Description: A common table expression or CTE can be described as a virtual table or view, defined in a preamble to a main query, and going out of scope after the main query's execution. The main query can reference any CTEs defined in the preamble as if they were regular tables or views. CTEs can be recursive, i.e. self-referencing, but they cannot be nested.

Syntax: 

<cte-construct>  ::=  <cte-defs>
                      <main-query>

<cte-defs>       ::=  WITH [RECURSIVE] <cte> [, <cte> ...]

<cte>            ::=  name [(<column-list>)] AS (<cte-stmt>)

<column-list>    ::=  column-alias [, column-alias ...]

<cte-stmt>       ::=  any SELECT statement or UNION

<main-query>     ::=  the main SELECT statement, which can refer to the
                      CTEs defined in the preamble

Example: 

with dept_year_budget as (
  select fiscal_year,
         dept_no,
         sum(projected_budget) as budget
  from proj_dept_budget
  group by fiscal_year, dept_no
)
select d.dept_no,
       d.department,
       dyb_2008.budget as budget_08,
       dyb_2009.budget as budget_09
from department d
     left join dept_year_budget dyb_2008
       on d.dept_no = dyb_2008.dept_no
       and dyb_2008.fiscal_year = 2008
     left join dept_year_budget dyb_2009
       on d.dept_no = dyb_2009.dept_no
       and dyb_2009.fiscal_year = 2009
where exists (
  select * from proj_dept_budget b
  where d.dept_no = b.dept_no
)

Notes: 

  • A CTE definition can contain any legal SELECT statement, as long as it doesn't have a “WITH...” preamble of its own (no nesting).

  • CTEs defined for the same main query can reference each other, but care should be taken to avoid loops.

  • CTEs can be referenced from anywhere in the main query.

  • Each CTE can be referenced multiple times in the main query, possibly with different aliases.

  • When enclosed in parentheses, CTE constructs can be used as subqueries in SELECT statements, but also in UPDATEs, MERGEs etc.

  • In PSQL, CTEs are also supported in FOR loop headers:

    for with my_rivers as (select * from rivers where owner = 'me')
        select name, length from my_rivers into :rname, :rlen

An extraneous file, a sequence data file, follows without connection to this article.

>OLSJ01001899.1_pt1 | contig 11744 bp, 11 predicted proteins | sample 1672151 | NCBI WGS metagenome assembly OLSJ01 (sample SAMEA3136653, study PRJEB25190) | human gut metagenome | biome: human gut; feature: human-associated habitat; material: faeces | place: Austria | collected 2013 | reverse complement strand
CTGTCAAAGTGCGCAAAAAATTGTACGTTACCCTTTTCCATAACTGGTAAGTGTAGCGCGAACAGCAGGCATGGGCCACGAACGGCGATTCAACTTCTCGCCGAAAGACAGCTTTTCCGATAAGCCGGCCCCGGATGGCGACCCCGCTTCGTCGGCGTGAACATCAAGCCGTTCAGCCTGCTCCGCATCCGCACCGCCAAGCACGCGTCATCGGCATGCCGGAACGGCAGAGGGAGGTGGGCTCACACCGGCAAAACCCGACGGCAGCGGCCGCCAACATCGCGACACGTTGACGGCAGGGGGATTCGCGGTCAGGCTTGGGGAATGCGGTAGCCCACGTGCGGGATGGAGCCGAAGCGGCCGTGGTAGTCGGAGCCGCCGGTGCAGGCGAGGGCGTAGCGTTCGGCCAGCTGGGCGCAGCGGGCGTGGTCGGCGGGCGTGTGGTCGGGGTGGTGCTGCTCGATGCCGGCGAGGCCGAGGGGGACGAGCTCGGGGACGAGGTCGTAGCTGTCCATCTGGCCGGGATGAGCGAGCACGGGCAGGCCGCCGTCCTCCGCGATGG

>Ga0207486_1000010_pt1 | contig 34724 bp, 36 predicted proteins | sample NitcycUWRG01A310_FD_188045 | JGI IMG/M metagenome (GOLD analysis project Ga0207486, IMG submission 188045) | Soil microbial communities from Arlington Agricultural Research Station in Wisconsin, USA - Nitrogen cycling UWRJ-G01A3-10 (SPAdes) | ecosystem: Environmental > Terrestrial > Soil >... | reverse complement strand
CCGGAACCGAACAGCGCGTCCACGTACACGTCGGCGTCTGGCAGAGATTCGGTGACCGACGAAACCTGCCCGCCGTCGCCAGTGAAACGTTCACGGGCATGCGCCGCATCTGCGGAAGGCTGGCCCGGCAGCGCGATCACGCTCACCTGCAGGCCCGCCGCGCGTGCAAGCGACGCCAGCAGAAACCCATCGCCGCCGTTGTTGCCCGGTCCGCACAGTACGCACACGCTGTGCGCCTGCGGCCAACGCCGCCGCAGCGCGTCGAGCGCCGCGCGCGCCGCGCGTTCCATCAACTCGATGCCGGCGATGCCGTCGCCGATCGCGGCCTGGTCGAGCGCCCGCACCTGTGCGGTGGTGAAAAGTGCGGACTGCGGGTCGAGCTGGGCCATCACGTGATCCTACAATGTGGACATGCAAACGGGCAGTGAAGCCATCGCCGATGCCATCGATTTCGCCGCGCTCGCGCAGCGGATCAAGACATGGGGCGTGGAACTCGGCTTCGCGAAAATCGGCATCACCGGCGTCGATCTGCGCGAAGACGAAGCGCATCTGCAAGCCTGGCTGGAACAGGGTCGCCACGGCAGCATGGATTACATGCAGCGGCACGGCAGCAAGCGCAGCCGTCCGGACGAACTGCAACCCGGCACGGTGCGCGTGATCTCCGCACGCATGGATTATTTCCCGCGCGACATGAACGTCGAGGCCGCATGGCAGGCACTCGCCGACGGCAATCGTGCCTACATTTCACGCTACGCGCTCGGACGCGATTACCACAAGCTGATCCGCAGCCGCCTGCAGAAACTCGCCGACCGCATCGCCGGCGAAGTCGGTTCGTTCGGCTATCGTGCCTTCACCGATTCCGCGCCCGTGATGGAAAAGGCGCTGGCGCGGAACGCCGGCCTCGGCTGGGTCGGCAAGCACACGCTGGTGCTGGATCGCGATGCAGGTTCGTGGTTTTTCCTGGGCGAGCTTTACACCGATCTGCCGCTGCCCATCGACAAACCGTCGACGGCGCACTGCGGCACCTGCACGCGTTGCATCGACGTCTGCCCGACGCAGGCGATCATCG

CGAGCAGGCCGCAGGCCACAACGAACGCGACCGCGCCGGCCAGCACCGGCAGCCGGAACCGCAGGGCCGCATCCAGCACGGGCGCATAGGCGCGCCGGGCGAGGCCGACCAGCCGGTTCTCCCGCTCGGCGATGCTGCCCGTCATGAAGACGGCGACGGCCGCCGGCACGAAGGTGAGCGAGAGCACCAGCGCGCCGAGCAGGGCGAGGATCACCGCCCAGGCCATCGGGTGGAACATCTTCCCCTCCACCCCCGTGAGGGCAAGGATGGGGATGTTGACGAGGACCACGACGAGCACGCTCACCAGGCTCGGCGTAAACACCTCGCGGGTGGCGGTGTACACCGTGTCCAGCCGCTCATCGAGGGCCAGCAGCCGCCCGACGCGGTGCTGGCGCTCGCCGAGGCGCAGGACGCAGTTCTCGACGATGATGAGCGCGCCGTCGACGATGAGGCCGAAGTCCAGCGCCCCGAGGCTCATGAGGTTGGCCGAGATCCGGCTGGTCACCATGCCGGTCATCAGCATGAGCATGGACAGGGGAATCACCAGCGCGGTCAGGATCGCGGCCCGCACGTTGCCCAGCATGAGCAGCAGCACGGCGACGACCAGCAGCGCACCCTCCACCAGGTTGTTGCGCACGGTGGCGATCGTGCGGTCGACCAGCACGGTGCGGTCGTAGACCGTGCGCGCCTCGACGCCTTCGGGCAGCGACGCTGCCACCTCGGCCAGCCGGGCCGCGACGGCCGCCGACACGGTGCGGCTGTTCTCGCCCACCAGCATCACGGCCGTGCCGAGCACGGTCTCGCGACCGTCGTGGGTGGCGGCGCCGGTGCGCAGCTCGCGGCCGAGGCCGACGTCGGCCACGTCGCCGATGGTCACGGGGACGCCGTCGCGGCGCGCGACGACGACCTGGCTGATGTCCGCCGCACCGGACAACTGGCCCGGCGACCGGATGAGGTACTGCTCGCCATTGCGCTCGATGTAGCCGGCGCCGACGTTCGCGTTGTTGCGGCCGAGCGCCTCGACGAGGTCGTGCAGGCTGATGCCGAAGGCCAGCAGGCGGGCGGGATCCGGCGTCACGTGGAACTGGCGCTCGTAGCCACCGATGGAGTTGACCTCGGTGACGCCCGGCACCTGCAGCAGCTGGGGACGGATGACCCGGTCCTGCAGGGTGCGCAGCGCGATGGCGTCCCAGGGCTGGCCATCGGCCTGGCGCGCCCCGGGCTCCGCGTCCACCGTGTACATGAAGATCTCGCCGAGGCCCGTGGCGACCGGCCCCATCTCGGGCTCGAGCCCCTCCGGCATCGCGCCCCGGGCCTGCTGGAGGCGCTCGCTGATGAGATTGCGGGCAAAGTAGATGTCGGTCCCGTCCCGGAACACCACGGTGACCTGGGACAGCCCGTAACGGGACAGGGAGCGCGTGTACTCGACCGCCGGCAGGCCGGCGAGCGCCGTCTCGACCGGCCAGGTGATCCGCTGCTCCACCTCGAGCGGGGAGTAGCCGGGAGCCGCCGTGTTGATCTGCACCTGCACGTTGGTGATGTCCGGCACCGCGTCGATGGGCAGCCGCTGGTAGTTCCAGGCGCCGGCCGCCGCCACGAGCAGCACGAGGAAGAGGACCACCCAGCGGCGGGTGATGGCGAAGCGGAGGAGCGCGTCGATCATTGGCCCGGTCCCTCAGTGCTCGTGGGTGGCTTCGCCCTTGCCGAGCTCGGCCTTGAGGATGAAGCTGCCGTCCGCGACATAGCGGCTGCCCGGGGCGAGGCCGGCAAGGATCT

do
    begin
      ..
    end

Recursive CTEs

A recursive (self-referencing) CTE is a UNION which must have at least one non-recursive member, called the anchor. The non-recursive member(s) must be placed before the recursive member(s). Recursive members are linked to each other and to their non-recursive neighbour by UNION ALL operators. The unions between non-recursive members may be of any type.

Recursive CTEs require the RECURSIVE keyword to be present right after WITH. Each recursive union member may reference itself only once, and it must do so in a FROM clause.

A great benefit of recursive CTEs is that they use far less memory and CPU cycles than an equivalent recursive stored procedure.

The execution pattern of a recursive CTE is as follows:

  • The engine begins execution from a non-recursive member.

  • For each row evaluated, it starts executing each recursive member one-by-one, using the current values from the outer row as parameters.

  • If the currently executing instance of a recursive member produces no rows, execution loops back one level and gets the next row from the outer result set.

Example with a recursive CTE

with recursive
  dept_year_budget as (
    select fiscal_year,
           dept_no,
           sum(projected_budget) as budget
    from proj_dept_budget
    group by fiscal_year, dept_no
  ),
  dept_tree as (
    select dept_no,
           head_dept,
           department,
           cast('' as varchar(255)) as indent
    from department
    where head_dept is null
    union all
    select d.dept_no,
           d.head_dept,
           d.department,
           h.indent || '  '
    from department d
         join dept_tree h on d.head_dept = h.dept_no
  )
select d.dept_no,
       d.indent || d.department as department,
       dyb_2008.budget as budget_08,
       dyb_2009.budget as budget_09
from dept_tree d
     left join dept_year_budget dyb_2008
       on d.dept_no = dyb_2008.dept_no
       and dyb_2008.fiscal_year = 2008
     left join dept_year_budget dyb_2009
       on d.dept_no = dyb_2009.dept_no
       and dyb_2009.fiscal_year = 2009

Notes on recursive CTEs: 

  • Aggregates (DISTINCT, GROUP BY, HAVING) and aggregate functions (SUM, COUNT, MAX etc) are not allowed in recursive union members.

  • A recursive reference cannot participate in an outer join.

  • The maximum recursion depth is 1024.

Derived tables (“SELECT FROM SELECT”)

Added in: 2.0

Description: A derived table is the result set of a SELECT query, used in an outer SELECT as if it were an ordinary table. Put otherwise, it is a subquery in the FROM clause.

Syntax: 

(select-query)
   [[AS] derived-table-alias]
   [(<derived-column-aliases>)]

<derived-column-aliases>  :=  column-alias [, column-alias ...]

Examples: 

The derived table in the query below (shown in boldface) contains all the relation names in the database followed by their field count. The outer SELECT produces, for each existing field count, the number of relations having that field count.

select fieldcount,
       count(relation) as num_tables
from   (select r.rdb$relation_name as relation,
               count(*) as fieldcount